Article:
Odds Ind 10-11, Draw 15-8, Eng 9-2.

Weather Hot and sunny; Max: 32C. Pitch report Likely to have some bounce and turn but also encourage pace bowlers. The rebuilt stadium is said to encourage swing.

Alexis Sanchez has completed a £35m move to Arsenal, the club have confirmed
sportGunners complete £35m signing of Barcelona forward
Poor teachers should be fearful of not getting pay rises or losing their job if they fail to perform, Steve Fairclough, headteacher of Abbotsholme School, suggested
voicesChris Sloggett explains why it has become an impossible career path
world cup 2014
Popes current and former won't be watching the football together
Have you tried new the Independent Digital Edition apps?
Arts and Entertainment
Celebrated children’s author Allan Ahlberg, best known for Each Peach Pear Plum
Wayne’s estate faces a claim for alleged copyright breaches
newsJohn Wayne's heirs duke it out with university over use of the late film star's nickname
Life and Style
It beggars belief: the homeless and hungry are weary, tortured, ghosts of people – with bodies contorted by imperceptible pain
lifeRough sleepers exist in every city. Hear the stories of those whose luck has run out
peopleIndian actress known as the 'Grand Old Lady of Bollywood' was 102
Arts and Entertainment
Currently there is nothing to prevent all-male or all-female couples from competing against mixed sex partners at any of the country’s ballroom dancing events
Potential ban on same-sex partners in ballroom dancing competitions amounts to 'illegal discrimination'
Mick Jagger performing at Glastonbury
Germany's Andre Greipel crosses the finish line to win the sixth stage of the Tour de France cycling race over 194 kilometers (120.5 miles) with start in Arras and finish in Reims, France
tour de franceGerman champion achieves sixth Tour stage win in Reims
Life and Style
beautyBelgian fan lands L'Oreal campaign after being spotted at World Cup
Caption competition
Caption competition
Have you tried new the Independent Digital Edition apps?
Daily World Cup Quiz
Independent Dating

By clicking 'Search' you
are agreeing to our
Terms of Use.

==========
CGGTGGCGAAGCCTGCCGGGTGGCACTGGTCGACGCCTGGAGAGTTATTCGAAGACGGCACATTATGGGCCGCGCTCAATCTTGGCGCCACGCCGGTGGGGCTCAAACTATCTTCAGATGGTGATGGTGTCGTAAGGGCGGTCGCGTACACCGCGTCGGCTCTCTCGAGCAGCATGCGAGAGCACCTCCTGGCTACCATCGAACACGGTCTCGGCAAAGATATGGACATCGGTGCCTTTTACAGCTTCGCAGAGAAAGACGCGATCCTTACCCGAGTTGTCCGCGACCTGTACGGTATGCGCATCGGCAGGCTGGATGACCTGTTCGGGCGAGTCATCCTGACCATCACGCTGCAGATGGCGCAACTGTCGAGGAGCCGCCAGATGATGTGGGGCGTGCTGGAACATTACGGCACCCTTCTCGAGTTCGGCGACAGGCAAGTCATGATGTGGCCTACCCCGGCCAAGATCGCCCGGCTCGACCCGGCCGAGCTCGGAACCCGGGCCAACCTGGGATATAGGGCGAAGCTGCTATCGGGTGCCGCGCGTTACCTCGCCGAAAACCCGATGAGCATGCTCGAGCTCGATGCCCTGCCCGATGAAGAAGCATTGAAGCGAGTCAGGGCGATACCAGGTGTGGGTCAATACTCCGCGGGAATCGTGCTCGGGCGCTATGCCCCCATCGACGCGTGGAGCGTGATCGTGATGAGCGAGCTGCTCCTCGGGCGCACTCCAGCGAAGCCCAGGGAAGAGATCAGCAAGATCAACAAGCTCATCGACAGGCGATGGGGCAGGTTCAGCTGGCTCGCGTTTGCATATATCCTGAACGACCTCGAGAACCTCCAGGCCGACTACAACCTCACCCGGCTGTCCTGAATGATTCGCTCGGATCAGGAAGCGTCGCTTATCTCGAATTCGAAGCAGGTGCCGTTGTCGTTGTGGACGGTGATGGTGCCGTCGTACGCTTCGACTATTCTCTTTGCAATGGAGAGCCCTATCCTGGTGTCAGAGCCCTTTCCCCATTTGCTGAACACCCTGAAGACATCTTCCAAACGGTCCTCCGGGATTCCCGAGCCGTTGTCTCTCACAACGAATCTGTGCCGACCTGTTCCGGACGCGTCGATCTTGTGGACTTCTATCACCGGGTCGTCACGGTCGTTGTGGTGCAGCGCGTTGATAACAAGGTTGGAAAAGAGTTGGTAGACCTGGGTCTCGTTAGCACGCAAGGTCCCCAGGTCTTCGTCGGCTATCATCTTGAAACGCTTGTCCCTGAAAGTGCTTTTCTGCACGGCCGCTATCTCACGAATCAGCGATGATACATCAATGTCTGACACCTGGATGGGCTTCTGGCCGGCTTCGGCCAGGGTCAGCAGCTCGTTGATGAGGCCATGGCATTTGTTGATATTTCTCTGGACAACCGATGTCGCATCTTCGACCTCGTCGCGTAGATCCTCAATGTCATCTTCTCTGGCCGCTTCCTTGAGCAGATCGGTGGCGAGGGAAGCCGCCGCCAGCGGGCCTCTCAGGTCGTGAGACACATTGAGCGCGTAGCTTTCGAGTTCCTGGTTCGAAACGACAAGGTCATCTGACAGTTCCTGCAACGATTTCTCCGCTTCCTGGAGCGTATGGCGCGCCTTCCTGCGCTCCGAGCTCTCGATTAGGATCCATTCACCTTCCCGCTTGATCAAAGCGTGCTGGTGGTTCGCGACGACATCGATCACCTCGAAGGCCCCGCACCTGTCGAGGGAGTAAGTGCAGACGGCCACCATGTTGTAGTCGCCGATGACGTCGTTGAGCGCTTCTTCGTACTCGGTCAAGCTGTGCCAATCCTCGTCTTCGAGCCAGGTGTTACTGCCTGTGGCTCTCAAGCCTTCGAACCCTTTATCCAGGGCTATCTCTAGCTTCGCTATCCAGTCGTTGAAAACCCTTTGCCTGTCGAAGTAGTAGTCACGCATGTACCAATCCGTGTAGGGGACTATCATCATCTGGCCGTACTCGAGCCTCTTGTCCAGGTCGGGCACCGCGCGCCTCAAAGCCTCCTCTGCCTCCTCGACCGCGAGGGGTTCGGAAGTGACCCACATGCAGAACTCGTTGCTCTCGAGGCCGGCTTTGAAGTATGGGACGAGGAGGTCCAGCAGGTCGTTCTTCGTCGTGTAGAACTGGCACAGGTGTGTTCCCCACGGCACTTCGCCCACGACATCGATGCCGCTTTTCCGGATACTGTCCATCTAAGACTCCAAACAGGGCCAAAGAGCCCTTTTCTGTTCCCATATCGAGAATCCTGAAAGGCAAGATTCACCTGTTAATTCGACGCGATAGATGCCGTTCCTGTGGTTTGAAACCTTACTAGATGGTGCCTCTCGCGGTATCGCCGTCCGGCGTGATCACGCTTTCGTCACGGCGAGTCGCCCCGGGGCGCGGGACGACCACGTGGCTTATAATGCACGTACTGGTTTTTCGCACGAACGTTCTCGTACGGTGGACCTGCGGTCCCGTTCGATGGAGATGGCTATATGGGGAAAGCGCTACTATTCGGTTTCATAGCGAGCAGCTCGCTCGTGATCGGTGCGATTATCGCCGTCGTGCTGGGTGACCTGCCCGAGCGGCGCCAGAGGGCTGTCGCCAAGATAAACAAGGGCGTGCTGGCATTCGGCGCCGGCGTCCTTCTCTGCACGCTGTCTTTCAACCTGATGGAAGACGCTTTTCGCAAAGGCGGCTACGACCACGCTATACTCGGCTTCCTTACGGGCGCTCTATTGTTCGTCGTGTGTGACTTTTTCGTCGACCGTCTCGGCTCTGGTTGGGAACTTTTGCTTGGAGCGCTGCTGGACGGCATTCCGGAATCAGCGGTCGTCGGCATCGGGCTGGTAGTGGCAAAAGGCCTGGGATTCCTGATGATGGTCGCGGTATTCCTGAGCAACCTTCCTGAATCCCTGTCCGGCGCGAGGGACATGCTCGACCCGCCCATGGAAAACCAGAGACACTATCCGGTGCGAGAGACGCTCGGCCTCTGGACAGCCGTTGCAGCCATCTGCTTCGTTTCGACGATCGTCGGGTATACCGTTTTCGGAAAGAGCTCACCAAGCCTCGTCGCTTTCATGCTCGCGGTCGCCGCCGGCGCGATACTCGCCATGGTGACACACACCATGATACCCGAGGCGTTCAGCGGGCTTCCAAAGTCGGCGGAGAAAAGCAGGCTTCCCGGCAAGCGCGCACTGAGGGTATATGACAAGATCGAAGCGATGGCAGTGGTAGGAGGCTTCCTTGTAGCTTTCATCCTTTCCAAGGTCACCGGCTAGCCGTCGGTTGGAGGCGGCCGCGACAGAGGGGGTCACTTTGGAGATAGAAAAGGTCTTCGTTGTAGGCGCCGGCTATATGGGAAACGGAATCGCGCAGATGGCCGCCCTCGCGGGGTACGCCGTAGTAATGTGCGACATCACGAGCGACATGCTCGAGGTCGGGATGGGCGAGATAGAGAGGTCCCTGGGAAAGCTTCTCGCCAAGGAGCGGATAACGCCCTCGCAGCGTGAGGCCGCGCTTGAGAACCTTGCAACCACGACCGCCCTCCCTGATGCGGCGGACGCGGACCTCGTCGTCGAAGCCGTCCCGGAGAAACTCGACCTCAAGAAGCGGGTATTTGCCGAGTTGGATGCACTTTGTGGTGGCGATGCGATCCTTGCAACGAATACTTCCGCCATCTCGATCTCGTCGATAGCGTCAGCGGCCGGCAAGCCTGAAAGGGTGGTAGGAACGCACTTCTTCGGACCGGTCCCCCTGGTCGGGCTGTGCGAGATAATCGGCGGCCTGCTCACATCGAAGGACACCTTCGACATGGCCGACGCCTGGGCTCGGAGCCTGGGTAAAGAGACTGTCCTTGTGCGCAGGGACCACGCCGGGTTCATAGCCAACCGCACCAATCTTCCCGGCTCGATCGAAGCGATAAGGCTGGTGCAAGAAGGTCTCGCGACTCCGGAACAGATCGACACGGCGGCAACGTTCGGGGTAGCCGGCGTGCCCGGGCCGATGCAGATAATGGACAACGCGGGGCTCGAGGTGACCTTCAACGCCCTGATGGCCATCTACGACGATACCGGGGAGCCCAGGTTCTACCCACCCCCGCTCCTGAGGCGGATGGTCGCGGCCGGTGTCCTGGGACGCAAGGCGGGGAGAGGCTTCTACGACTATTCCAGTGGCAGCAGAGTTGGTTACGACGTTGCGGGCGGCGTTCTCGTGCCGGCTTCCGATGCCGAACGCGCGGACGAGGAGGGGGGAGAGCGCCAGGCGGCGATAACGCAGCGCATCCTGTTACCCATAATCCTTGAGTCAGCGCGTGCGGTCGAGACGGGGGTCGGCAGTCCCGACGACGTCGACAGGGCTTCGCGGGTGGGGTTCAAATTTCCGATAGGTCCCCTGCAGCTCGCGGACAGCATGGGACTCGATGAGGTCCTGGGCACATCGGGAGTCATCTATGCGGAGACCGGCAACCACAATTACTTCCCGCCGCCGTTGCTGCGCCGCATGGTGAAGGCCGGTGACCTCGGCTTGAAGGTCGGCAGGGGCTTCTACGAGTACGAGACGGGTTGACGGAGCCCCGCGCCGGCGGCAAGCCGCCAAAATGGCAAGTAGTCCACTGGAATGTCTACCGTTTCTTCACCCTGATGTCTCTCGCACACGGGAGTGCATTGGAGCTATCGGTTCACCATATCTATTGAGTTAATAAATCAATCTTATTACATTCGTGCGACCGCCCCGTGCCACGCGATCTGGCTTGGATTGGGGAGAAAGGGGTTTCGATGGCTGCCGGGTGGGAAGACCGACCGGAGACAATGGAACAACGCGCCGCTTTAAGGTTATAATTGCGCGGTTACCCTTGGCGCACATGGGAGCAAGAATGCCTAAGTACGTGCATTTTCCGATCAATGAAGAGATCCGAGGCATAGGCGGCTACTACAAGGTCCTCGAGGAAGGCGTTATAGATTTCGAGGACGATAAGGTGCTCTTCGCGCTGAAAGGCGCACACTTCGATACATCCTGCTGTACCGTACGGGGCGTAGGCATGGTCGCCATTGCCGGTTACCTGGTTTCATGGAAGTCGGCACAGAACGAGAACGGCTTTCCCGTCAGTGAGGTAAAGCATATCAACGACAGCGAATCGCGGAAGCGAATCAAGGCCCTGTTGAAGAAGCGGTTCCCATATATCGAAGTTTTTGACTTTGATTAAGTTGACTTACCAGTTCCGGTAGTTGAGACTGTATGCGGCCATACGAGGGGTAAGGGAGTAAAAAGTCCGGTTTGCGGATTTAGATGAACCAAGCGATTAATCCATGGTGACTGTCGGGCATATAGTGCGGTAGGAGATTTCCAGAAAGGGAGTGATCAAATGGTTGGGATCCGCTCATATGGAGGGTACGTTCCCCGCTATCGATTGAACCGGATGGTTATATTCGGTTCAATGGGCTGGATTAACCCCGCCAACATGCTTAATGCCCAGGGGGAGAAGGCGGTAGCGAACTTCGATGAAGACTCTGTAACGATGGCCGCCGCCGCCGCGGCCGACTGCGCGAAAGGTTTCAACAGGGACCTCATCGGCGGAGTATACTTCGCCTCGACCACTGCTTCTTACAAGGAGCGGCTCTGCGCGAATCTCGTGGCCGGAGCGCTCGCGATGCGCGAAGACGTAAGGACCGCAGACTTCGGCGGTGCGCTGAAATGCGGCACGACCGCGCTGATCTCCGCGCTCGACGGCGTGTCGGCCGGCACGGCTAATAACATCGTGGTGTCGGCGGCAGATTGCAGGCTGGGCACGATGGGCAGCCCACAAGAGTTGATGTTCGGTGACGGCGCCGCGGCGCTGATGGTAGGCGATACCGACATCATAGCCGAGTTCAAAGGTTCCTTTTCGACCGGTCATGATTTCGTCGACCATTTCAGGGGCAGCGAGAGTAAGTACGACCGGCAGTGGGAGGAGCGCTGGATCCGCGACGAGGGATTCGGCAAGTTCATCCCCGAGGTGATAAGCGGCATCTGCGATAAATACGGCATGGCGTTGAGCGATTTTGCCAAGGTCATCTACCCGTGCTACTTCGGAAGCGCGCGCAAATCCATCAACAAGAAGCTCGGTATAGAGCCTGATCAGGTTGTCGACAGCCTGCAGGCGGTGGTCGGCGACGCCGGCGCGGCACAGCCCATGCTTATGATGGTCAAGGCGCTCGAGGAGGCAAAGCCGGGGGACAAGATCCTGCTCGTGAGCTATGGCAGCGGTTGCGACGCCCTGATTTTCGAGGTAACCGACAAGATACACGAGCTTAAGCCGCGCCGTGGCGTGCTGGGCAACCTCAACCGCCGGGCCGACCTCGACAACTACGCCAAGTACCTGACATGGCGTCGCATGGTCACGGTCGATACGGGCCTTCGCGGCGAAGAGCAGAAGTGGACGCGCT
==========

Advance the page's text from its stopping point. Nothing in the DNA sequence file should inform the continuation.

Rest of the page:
Career Services

Day In a Page

A History of the First World War in 100 Moments: Peace without magnanimity - the summit in a railway siding that ended the fighting

A History of the First World War in 100 Moments

Peace without magnanimity - the summit in a railway siding that ended the fighting
Scottish independence: How the Commonwealth Games could swing the vote

Scottish independence: How the Commonwealth Games could swing the vote

In the final part of our series, Chris Green arrives in Glasgow - a host city struggling to keep the politics out of its celebration of sport
Out in the cold: A writer spends a night on the streets and hears the stories of the homeless

A writer spends a night on the streets

Rough sleepers - the homeless, the destitute and the drunk - exist in every city. Will Nicoll meets those whose luck has run out
Striking new stations, high-speed links and (whisper it) better services - the UK's railways are entering a new golden age

UK's railways are entering a new golden age

New stations are opening across the country and our railways appear to be entering an era not seen in Britain since the early 1950s
Conchita Wurst becomes a 'bride' on the Paris catwalk - and proves there is life after Eurovision

Conchita becomes a 'bride' on Paris catwalk

Alexander Fury salutes the Eurovision Song Contest winner's latest triumph
Pétanque World Championship in Marseilles hit by

Pétanque 'world cup' hit by death threats

This year's most acrimonious sporting event took place in France, not Brazil. How did pétanque get so passionate?
10 best women's sunglasses

In the shade: 10 best women's sunglasses

From luxury bespoke eyewear to fun festival sunnies, we round up the shades to be seen in this summer
Germany vs Argentina World Cup 2014: Lionel Messi? Javier Mascherano is key for Argentina...

World Cup final: Messi? Mascherano is key for Argentina...

No 10 is always centre of attention but Barça team-mate is just as crucial to finalists’ hopes
Siobhan-Marie O’Connor: Swimmer knows she needs Glasgow joy on road to Rio

Siobhan-Marie O’Connor: Swimmer needs Glasgow joy on road to Rio

18-year-old says this month’s Commonwealth Games are a key staging post in her career before time slips away
The true Gaza back-story that the Israelis aren’t telling this week

The true Gaza back-story that the Israelis aren’t telling this week

A future Palestine state will have no borders and be an enclave within Israel, surrounded on all sides by Israeli-held territory, says Robert Fisk
A History of the First World War in 100 Moments: The German people demand an end to the fighting

A History of the First World War in 100 Moments

The German people demand an end to the fighting
New play by Oscar Wilde's grandson reveals what the Irish wit said at his trials

New play reveals what Oscar Wilde said at trials

For a century, what Wilde actually said at his trials was a mystery. But the recent discovery of shorthand notes changed that. Now his grandson Merlin Holland has turned them into a play
Can scientists save the world's sea life from

Can scientists save our sea life?

By the end of the century, the only living things left in our oceans could be plankton and jellyfish. Alex Renton meets the scientists who are trying to turn the tide
Richard III, Trafalgar Studios, review: Martin Freeman gives highly intelligent performance

Richard III review

Martin Freeman’s psychotic monarch is big on mockery but wanting in malice
Hollywood targets Asian audiences as US films enjoy record-breaking run at Chinese box office

Hollywood targets Asian audiences

The world's second biggest movie market is fast becoming the Hollywood studios' most crucial